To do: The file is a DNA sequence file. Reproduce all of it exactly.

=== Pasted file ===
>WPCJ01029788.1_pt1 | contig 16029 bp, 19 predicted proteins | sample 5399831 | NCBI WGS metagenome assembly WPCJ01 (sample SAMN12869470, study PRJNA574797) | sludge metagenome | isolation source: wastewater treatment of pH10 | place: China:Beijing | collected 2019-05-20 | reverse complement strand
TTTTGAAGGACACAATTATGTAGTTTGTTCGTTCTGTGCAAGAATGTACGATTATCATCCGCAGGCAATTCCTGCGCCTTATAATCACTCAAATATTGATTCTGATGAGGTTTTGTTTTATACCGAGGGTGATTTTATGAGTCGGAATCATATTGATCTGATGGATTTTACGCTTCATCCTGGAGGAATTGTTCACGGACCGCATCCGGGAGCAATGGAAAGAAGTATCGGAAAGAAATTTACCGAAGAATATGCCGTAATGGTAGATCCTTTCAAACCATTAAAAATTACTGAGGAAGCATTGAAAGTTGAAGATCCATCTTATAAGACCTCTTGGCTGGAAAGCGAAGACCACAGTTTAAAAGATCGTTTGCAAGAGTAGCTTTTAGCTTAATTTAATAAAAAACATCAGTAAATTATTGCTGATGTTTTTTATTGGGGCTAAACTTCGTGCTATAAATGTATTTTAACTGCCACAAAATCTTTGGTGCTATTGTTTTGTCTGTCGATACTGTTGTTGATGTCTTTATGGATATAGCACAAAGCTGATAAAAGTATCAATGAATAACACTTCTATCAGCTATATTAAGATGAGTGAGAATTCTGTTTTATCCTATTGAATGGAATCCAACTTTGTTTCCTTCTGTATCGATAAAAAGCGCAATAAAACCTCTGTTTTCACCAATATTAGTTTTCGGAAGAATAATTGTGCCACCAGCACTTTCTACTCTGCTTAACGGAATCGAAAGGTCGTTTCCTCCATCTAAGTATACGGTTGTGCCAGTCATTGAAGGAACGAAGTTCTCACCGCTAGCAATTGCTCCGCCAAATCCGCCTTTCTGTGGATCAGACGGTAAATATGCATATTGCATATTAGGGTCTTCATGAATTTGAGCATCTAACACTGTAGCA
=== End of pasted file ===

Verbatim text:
>WPCJ01029788.1_pt1 | contig 16029 bp, 19 predicted proteins | sample 5399831 | NCBI WGS metagenome assembly WPCJ01 (sample SAMN12869470, study PRJNA574797) | sludge metagenome | isolation source: wastewater treatment of pH10 | place: China:Beijing | collected 2019-05-20 | reverse complement strand
TTTTGAAGGACACAATTATGTAGTTTGTTCGTTCTGTGCAAGAATGTACGATTATCATCCGCAGGCAATTCCTGCGCCTTATAATCACTCAAATATTGATTCTGATGAGGTTTTGTTTTATACCGAGGGTGATTTTATGAGTCGGAATCATATTGATCTGATGGATTTTACGCTTCATCCTGGAGGAATTGTTCACGGACCGCATCCGGGAGCAATGGAAAGAAGTATCGGAAAGAAATTTACCGAAGAATATGCCGTAATGGTAGATCCTTTCAAACCATTAAAAATTACTGAGGAAGCATTGAAAGTTGAAGATCCATCTTATAAGACCTCTTGGCTGGAAAGCGAAGACCACAGTTTAAAAGATCGTTTGCAAGAGTAGCTTTTAGCTTAATTTAATAAAAAACATCAGTAAATTATTGCTGATGTTTTTTATTGGGGCTAAACTTCGTGCTATAAATGTATTTTAACTGCCACAAAATCTTTGGTGCTATTGTTTTGTCTGTCGATACTGTTGTTGATGTCTTTATGGATATAGCACAAAGCTGATAAAAGTATCAATGAATAACACTTCTATCAGCTATATTAAGATGAGTGAGAATTCTGTTTTATCCTATTGAATGGAATCCAACTTTGTTTCCTTCTGTATCGATAAAAAGCGCAATAAAACCTCTGTTTTCACCAATATTAGTTTTCGGAAGAATAATTGTGCCACCAGCACTTTCTACTCTGCTTAACGGAATCGAAAGGTCGTTTCCTCCATCTAAGTATACGGTTGTGCCAGTCATTGAAGGAACGAAGTTCTCACCGCTAGCAATTGCTCCGCCAAATCCGCCTTTCTGTGGATCAGACGGTAAATATGCATATTGCATATTAGGGTCTTCATGAATTTGAGCATCTAACACTGTAGCA